Police were under fire last night as their investigation into the use of north and north-east airports for CIA “torture flights” rumbles on towards its fifth year.
Human rights campaigners demanded an “urgent” conclusion to the probe into the alleged “extraordinary rendition” of terror suspects through airports including Aberdeen, Inverness and Wick.
The investigation was launched in early June 2013 after the Press and Journal revealed that CIA planes had used the airports during the War of Terror operations.
The P&J contacted British academics from the Rendition Project, who were analysing the illegal detention, transfer and torture of terror suspects, and asked them to review flight data at the three airports.
The researchers subsequently found “conclusive” proof that five CIA planes linked to rendition had landed at both Inverness and Wick, with a further three at Aberdeen International Airport.
As the fourth anniversary of the launch of the investigation approaches, the Press and Journal submitted nine questions to the police on the status of the probe.
The force would only confirm that it remains ongoing, saying: “The inquiry into allegations of extraordinary rendition at Scottish airports in 2007 and 2008 remains a live criminal investigation into whether the CIA used Scottish airports as part of their interrogation and detention programme.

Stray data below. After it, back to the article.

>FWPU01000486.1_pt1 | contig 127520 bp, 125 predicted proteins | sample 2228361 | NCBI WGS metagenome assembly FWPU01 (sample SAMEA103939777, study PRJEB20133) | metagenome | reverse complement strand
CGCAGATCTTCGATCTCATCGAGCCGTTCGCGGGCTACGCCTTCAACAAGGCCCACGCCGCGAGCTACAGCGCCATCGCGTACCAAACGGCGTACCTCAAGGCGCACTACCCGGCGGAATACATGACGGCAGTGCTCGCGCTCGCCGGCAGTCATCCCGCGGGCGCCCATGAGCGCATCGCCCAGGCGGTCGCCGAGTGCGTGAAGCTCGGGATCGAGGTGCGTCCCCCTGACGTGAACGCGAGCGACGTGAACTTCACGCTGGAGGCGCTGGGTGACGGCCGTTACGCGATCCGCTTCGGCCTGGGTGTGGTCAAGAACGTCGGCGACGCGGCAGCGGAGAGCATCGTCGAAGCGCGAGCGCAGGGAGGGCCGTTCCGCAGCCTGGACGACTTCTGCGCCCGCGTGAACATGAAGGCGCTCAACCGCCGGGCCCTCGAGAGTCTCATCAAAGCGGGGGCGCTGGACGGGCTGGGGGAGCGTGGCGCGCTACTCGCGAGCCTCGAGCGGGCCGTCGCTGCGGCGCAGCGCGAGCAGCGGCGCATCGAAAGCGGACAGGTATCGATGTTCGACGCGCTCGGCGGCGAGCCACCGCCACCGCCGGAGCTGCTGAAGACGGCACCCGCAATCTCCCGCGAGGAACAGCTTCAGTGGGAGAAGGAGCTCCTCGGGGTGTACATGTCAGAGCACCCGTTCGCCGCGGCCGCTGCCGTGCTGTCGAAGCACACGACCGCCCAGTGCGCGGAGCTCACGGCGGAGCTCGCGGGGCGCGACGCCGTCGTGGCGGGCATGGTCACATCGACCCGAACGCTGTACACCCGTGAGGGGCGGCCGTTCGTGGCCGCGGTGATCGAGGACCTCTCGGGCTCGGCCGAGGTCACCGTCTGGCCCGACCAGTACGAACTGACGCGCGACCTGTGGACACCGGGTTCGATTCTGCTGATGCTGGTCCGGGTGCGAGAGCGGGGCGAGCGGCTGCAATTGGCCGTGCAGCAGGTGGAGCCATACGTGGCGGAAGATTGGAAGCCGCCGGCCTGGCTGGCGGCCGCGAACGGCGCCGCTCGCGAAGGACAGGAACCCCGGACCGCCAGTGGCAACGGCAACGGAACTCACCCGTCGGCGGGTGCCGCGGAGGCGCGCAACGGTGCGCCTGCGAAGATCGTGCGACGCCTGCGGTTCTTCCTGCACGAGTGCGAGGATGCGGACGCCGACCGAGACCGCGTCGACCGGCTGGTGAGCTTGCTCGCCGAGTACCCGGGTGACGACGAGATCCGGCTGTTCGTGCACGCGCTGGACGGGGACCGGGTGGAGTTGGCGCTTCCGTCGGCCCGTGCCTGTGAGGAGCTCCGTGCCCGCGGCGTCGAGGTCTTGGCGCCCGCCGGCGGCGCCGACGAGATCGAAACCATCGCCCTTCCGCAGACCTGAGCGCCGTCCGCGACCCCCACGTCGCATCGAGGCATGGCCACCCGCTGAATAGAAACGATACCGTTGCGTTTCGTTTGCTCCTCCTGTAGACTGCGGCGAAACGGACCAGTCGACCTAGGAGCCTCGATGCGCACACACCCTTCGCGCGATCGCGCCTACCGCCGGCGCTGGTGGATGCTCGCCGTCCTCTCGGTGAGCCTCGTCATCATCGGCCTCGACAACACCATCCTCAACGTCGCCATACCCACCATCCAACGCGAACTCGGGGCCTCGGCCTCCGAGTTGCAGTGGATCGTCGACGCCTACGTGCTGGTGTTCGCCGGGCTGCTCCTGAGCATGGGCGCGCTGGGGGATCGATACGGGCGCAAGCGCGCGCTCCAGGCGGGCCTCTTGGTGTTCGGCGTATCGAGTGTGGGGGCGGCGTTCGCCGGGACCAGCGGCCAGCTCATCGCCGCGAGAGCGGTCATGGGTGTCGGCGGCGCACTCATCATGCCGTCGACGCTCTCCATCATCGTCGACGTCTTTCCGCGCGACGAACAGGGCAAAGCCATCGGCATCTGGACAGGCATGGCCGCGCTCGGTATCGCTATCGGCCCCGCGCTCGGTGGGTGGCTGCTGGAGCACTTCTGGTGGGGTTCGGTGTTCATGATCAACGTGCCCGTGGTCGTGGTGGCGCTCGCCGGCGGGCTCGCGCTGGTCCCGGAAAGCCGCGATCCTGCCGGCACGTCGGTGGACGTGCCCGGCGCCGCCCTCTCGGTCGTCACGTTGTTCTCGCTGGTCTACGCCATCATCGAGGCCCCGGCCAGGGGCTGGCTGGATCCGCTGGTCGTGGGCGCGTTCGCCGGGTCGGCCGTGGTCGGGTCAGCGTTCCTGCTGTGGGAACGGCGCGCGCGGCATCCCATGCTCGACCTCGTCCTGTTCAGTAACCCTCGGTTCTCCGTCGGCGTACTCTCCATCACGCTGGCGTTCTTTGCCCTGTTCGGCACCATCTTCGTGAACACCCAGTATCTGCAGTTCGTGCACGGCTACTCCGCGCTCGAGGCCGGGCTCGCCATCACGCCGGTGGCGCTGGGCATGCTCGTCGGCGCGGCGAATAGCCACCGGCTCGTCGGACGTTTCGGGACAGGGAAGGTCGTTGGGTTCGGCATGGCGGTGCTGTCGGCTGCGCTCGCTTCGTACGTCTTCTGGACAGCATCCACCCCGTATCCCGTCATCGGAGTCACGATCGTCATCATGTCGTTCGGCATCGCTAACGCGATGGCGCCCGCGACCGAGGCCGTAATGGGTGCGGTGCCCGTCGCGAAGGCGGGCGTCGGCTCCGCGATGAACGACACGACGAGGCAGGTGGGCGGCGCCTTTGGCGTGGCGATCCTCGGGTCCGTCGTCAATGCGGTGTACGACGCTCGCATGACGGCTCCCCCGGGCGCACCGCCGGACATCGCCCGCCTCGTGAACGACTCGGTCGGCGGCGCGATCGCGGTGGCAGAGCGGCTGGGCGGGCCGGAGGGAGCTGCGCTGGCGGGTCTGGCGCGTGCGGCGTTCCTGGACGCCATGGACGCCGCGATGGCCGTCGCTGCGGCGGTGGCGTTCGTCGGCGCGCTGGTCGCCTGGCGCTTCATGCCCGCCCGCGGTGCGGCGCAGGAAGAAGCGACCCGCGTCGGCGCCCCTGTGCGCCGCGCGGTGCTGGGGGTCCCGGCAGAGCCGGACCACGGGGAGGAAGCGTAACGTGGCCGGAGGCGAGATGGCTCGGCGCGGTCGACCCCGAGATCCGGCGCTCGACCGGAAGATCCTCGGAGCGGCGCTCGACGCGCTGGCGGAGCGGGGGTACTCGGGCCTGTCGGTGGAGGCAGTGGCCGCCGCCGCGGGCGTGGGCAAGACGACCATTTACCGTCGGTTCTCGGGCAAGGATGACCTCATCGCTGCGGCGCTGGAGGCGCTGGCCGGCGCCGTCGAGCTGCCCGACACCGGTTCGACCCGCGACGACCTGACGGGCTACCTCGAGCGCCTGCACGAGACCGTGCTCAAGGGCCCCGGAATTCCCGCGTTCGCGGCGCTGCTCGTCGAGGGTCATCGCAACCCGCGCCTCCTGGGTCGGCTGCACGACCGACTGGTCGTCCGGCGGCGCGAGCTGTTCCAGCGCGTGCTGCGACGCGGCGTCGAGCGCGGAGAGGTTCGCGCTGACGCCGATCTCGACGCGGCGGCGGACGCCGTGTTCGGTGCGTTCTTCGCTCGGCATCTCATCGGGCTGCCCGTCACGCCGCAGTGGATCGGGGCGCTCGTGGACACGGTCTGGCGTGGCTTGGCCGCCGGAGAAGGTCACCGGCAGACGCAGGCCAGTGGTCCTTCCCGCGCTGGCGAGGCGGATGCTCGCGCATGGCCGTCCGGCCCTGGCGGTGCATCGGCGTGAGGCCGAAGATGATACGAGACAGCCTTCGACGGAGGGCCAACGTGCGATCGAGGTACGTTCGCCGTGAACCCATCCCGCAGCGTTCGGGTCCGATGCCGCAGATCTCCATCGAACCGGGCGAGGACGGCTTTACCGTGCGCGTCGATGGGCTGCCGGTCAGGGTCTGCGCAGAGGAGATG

“This operation is led and coordinated for Police Scotland by the Organised Crime and Counter Terrorism Unit (OCCTU).”
Refusing to answer the other questions, they said: “Any actions taken by Police Scotland as part of this particular inquiry are ongoing and are to develop clarity and establish whether any criminality has taken place.
“Releasing information into the public domain at this time would therefore undermine the impartial integrity of the report (to the Crown Office) and potentially the force’s ongoing efforts against criminality.”
They added that “all evidence” gathered would be reported to the Crown Office Procurator Fiscal Service in “due course”.
Clive Stafford Smith, founder of human rights charity Reprieve, said it was crucial the investigation was concluded “fast”.
He claimed: “Police Scotland seem to be covering up the cover up.
“We already know rendition flights used Scottish airports. Four years after they launched this inquiry, Police Scotland need to hold those responsible to account and send a message to the new president.”